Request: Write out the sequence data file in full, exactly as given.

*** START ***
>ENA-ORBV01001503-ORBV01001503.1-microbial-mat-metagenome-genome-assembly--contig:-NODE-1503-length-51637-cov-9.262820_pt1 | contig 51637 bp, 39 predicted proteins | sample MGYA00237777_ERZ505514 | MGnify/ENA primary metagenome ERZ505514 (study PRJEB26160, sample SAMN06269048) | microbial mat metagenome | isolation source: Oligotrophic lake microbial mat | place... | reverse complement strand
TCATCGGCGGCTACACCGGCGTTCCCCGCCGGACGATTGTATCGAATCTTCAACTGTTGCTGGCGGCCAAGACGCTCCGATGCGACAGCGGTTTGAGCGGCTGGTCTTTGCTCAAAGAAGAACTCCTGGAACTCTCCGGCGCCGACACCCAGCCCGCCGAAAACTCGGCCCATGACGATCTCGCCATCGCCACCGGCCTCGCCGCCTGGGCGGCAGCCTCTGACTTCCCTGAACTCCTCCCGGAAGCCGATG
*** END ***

>ENA-ORBV01001503-ORBV01001503.1-microbial-mat-metagenome-genome-assembly--contig:-NODE-1503-length-51637-cov-9.262820_pt1 | contig 51637 bp, 39 predicted proteins | sample MGYA00237777_ERZ505514 | MGnify/ENA primary metagenome ERZ505514 (study PRJEB26160, sample SAMN06269048) | microbial mat metagenome | isolation source: Oligotrophic lake microbial mat | place... | reverse complement strand
TCATCGGCGGCTACACCGGCGTTCCCCGCCGGACGATTGTATCGAATCTTCAACTGTTGCTGGCGGCCAAGACGCTCCGATGCGACAGCGGTTTGAGCGGCTGGTCTTTGCTCAAAGAAGAACTCCTGGAACTCTCCGGCGCCGACACCCAGCCCGCCGAAAACTCGGCCCATGACGATCTCGCCATCGCCACCGGCCTCGCCGCCTGGGCGGCAGCCTCTGACTTCCCTGAACTCCTCCCGGAAGCCGATG